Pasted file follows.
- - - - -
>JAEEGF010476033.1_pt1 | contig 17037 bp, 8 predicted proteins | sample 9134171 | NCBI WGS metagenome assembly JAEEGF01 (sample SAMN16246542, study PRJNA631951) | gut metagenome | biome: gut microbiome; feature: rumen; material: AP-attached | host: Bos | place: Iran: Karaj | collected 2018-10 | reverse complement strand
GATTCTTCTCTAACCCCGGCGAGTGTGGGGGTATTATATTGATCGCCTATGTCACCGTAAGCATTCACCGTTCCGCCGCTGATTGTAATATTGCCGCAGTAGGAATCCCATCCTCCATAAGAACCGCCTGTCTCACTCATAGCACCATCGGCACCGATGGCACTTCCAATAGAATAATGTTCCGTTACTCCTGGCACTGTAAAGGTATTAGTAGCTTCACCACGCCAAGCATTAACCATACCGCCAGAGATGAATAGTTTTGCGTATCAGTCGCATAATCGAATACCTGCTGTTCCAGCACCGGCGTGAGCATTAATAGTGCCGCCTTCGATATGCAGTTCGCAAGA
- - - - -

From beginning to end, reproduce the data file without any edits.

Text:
>JAEEGF010476033.1_pt1 | contig 17037 bp, 8 predicted proteins | sample 9134171 | NCBI WGS metagenome assembly JAEEGF01 (sample SAMN16246542, study PRJNA631951) | gut metagenome | biome: gut microbiome; feature: rumen; material: AP-attached | host: Bos | place: Iran: Karaj | collected 2018-10 | reverse complement strand
GATTCTTCTCTAACCCCGGCGAGTGTGGGGGTATTATATTGATCGCCTATGTCACCGTAAGCATTCACCGTTCCGCCGCTGATTGTAATATTGCCGCAGTAGGAATCCCATCCTCCATAAGAACCGCCTGTCTCACTCATAGCACCATCGGCACCGATGGCACTTCCAATAGAATAATGTTCCGTTACTCCTGGCACTGTAAAGGTATTAGTAGCTTCACCACGCCAAGCATTAACCATACCGCCAGAGATGAATAGTTTTGCGTATCAGTCGCATAATCGAATACCTGCTGTTCCAGCACCGGCGTGAGCATTAATAGTGCCGCCTTCGATATGCAGTTCGCAAGA